Quality of life for residents in Retirement Villages and Aged Care Facilities

Quality of life for residents in Retirement Villages and Aged Care Facilities

Quality of life is a term that gets thrown around and continuously discussed by all walks of life, individuals of different ages, genders, ethnicities, and income levels.

What does quality of life really mean? How can you accurately measure quality of life?

By building and maintaining relationships you can gain an overwhelming sense of belonging and self-worth.

What happens when companionship has surrounded you for the majority of your life, and suddenly you are all alone? What happens when you can no longer care for yourself? 

For a proportion of the older population in New Zealand and around the world, this is a reality. Individuals may have lost a loved one; individuals may have difficulties carrying out day to day duties such as cleaning and cooking, they possibly may no longer be able to care for themselves too or a combination of all of these. At this point, individuals and their families need to make a difficult decision about their future living environment and whether or not there is a need to move into an Aged Care facility or Retirement Village.

As individuals in our current society, we all desire a sense of purpose, this sense of purpose gives us the motivation to take on each day and be a part of a community. There is a range of different activities that enhance the well-being of individuals in Aged Care Facilities. These activities help sustain and increase the quality of life residents should be aiming towards.

Here are three areas in which you can use to improve the quality of life for your residents:

1. Physical Stimulation
2. Mental Stimulation 
3. Social Stimulation

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Physical Stimulation

Physical stimulation has a positive effect on a resident’s quality of life. By remaining active, you are more energetic on a day to day basis, which results in residents staying mobile for much longer. Residents who are staying active and taking part in regular physical activities reap the positive benefits of this lifestyle including:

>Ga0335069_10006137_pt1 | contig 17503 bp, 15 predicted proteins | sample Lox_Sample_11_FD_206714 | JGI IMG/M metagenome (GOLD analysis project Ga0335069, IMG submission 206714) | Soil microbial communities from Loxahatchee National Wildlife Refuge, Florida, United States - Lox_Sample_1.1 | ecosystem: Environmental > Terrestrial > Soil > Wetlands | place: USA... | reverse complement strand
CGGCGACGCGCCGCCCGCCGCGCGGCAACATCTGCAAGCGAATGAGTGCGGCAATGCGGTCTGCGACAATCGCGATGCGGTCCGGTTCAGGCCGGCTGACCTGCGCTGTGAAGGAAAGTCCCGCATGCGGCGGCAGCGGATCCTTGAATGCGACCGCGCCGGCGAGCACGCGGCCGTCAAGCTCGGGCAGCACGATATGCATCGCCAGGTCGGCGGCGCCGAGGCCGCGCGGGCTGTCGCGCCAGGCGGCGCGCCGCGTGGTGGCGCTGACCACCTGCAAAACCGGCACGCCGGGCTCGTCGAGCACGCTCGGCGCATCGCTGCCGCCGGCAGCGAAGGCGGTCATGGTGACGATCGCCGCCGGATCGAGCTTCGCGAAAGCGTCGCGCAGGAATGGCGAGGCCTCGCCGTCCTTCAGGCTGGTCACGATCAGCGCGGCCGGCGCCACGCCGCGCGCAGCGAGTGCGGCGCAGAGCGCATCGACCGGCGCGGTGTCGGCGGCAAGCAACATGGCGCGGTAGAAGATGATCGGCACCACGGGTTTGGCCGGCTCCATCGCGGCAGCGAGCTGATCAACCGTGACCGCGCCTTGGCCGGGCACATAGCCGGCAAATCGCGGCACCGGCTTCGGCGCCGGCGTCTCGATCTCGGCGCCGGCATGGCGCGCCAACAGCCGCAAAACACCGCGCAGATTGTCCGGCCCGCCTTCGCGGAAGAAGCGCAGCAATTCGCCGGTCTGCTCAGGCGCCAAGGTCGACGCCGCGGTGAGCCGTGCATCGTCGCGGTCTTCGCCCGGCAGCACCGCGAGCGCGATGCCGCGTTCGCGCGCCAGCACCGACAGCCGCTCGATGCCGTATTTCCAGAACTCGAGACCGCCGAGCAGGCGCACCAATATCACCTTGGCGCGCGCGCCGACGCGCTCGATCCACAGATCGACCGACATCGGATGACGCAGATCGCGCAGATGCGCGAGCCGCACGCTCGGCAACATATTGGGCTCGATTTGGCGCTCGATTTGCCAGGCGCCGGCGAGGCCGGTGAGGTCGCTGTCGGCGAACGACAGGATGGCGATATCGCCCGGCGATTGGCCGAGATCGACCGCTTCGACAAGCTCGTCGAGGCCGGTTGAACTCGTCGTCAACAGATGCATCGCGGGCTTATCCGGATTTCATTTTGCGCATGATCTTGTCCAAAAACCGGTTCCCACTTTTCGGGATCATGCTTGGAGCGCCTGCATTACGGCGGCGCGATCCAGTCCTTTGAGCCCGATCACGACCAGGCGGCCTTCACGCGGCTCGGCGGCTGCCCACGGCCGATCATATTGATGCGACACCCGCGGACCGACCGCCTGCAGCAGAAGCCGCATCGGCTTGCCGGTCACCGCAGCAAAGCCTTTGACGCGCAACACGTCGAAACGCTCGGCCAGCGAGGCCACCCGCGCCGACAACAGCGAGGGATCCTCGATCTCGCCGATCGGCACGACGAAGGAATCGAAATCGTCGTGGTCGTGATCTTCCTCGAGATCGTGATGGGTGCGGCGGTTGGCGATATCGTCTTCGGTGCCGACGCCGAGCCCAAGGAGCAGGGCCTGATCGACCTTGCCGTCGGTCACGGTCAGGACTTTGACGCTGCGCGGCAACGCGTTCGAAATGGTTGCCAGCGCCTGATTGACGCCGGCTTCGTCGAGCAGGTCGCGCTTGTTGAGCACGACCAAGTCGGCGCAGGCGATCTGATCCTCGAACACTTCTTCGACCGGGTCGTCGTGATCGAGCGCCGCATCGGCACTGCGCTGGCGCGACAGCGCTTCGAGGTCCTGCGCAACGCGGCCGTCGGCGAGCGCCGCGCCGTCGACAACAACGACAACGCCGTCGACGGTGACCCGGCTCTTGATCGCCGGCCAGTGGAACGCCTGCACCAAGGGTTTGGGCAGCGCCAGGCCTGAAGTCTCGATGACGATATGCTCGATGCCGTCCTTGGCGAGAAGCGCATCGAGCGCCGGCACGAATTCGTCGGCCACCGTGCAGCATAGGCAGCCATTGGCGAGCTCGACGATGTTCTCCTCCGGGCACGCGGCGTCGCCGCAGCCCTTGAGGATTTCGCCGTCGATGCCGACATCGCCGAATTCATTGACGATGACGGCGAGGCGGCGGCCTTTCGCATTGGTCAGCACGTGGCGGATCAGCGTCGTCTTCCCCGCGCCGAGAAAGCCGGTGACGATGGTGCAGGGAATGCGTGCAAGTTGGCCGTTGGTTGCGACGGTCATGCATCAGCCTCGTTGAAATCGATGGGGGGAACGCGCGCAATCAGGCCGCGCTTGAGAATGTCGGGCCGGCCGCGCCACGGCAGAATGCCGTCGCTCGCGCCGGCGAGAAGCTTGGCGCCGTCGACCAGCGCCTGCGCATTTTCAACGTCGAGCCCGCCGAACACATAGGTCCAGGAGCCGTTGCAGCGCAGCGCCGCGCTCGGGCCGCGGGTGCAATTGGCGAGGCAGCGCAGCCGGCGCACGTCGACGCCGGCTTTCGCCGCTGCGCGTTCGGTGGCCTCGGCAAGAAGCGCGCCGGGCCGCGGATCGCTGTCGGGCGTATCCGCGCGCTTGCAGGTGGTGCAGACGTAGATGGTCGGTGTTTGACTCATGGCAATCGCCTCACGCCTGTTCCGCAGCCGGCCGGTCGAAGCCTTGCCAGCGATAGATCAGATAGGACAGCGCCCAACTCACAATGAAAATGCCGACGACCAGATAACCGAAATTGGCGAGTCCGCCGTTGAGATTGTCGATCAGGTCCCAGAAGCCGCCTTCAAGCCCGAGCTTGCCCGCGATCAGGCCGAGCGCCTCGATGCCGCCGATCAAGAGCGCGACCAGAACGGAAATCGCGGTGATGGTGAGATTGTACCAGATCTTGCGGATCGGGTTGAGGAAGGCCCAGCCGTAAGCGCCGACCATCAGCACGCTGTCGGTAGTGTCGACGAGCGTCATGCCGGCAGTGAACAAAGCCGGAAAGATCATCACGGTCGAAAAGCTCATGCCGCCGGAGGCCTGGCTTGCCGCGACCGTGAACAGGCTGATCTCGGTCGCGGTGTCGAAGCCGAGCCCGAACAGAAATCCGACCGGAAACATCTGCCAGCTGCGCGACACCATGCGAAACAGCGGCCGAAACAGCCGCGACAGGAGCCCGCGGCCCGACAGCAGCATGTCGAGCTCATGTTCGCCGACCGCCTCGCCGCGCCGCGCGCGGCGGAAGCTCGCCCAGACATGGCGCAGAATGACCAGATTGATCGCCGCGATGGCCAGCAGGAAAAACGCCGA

• Improve flexibility
  • Increase strength
  • Improve physical fitness
  • Improve balance and coordination
  • Improves the ability to carry out activities for everyday tasks

Aged Care providers need to establish a high quality of life for their residents, and they can maintain it through physical stimulation. Some examples of activities that facilities could introduce into their Aged Care Facility to achieve this are:

  • Swimming
  • Water Exercises
  • Pet Therapy
  • Group Sports
  • And Much more

Mental Stimulation

The mental state and capacity of an individual have a huge effect on resident’s quality of life. Aged Care Providers need to put a huge amount of time and effort into maintaining and stimulating the mental capacity of all residents.

Some examples of activities you could use in your aged care facility to achieve this are:

  • Painting
  • Making Music
  • Creative Arts
  • Crosswords
  • Puzzles
  • And much more

 It is imperative to keep your residents mind active continuously through the activities discussed above; this results in a much happier resident.

Social Stimulation

By creating a social environment, residents have an opportunity to socialise with others; this creates a sense of belonging. Restricting and eliminating the amount of loneliness a resident encounters on a day to day basis. Loneliness is an intense emotion and can affect residents physical, mental, emotional and physiological well-being. By creating this safe and happy environment, you are limiting the feeling of sadness and loneliness in your Aged Care Facility or Retirement Village.

Some examples of activities you could use to minimise loneliness include:

  • Music Quiz
  • Group Sing-along
  • Jigsaws
  • Book Clubs
  • Blind food tasting
  • And much more

By offering a range of social activities, your residents develop daily routines which they enjoy; this results in the sense of belonging and creates a sense of routine for residents, ensuring residents always have a reason to get out of bed in the morning and take on the day.

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